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Beginning today, anyone with a French bank account and a Twitter account can start using the service for free. And many already are.
Here’s how it works:
Next, fill in your credit card information. Then connect the app to your Twitter account. That’s it.
The key from there is tweeting using the exact symbols and words required:
Some people who spelled out “euros,” for instance, had their payments rejected.
A couple of important limitations remain. For now, users can send a maximum of €250 ($317.85) to individuals, and €500 ($635.70) to associations that are doing some kind of campaign or fundraising.
The other thing to remember is that these tweets are public, not direct messages. So you have to think about what kinds of payments you want the world to know you’re making.
Officials at BPCE and Twitter say this could be an advantage for non-profits and public service campaigns. If everyone in your feed is suddenly tweeting that they are giving $5 or $10 to a worthy cause, like the Campaign to Prevent Cats From Eating Twinkies, then there’s a chance the donations could go viral. After all, if you have this all hooked up, sending a tweet just takes a few seconds.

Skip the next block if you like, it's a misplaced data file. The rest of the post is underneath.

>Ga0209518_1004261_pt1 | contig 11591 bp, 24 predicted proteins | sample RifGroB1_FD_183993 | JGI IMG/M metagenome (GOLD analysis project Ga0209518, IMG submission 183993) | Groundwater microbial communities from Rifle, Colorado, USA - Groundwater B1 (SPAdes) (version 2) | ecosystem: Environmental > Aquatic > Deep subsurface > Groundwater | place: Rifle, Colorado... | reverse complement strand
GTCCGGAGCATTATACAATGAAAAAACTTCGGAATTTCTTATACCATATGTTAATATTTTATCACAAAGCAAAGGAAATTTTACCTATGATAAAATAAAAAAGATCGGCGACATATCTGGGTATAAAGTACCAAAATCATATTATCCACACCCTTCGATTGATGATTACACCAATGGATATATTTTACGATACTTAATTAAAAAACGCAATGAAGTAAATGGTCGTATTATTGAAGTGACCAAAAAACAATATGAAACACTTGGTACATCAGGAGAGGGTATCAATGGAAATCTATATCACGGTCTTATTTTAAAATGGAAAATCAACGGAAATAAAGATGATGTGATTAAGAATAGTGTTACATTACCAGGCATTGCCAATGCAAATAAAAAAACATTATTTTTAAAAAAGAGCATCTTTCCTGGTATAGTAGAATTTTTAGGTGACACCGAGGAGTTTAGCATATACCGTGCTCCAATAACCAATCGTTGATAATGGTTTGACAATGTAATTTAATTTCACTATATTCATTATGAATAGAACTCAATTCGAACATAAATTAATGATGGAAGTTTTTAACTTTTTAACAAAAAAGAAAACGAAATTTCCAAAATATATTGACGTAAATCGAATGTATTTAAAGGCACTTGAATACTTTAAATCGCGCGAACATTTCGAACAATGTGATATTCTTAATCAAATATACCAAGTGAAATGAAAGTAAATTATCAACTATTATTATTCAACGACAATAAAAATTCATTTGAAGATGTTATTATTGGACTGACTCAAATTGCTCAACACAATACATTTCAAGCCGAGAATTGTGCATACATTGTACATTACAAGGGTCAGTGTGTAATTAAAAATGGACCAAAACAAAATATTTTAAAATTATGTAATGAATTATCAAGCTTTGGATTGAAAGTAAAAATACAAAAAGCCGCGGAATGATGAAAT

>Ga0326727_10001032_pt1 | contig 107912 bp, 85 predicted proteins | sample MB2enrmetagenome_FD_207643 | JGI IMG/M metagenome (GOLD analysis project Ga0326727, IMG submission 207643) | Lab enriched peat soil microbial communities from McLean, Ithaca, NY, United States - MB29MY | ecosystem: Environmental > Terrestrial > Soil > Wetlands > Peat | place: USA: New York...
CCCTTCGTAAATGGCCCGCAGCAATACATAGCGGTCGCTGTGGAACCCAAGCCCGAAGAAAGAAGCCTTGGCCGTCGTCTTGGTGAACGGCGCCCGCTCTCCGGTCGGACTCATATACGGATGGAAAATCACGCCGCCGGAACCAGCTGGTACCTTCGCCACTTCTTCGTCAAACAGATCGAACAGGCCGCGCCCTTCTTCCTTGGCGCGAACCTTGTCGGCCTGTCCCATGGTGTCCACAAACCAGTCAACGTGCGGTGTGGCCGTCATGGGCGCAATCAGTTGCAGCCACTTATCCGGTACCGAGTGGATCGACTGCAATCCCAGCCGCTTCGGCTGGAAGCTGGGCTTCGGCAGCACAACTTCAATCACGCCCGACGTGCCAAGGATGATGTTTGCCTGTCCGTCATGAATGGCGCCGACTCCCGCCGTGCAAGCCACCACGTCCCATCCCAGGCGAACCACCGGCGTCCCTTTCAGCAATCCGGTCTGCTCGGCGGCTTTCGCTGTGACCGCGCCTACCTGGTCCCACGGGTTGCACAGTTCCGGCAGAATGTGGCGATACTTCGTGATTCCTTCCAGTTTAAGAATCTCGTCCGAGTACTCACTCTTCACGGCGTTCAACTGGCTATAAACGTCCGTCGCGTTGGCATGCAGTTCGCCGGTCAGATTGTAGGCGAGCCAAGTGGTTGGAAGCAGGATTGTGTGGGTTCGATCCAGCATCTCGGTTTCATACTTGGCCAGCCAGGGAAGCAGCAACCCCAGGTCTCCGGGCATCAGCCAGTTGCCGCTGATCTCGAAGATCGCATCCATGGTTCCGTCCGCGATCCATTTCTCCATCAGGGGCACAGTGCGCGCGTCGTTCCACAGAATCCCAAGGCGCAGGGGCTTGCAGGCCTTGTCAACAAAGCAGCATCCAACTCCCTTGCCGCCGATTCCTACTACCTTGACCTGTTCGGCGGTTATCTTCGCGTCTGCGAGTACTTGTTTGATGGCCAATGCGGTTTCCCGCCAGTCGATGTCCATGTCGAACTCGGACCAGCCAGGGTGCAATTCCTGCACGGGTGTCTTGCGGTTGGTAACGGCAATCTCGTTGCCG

“This innovation opens up numerous opportunities in the payments field: charitable donations, crowdfunding in all its forms, ticketing, cash-back programmes, etc.,” said Nicolas Chatillon, chief executive of S-money, in a press release.
Another interesting note: This is not an official partnership between BPCE and Twitter. Instead, BPCE simply built the service using Twitter’s publicly available API documentation.
For those who speak a little French, here’s the BPCE video explaining the service:
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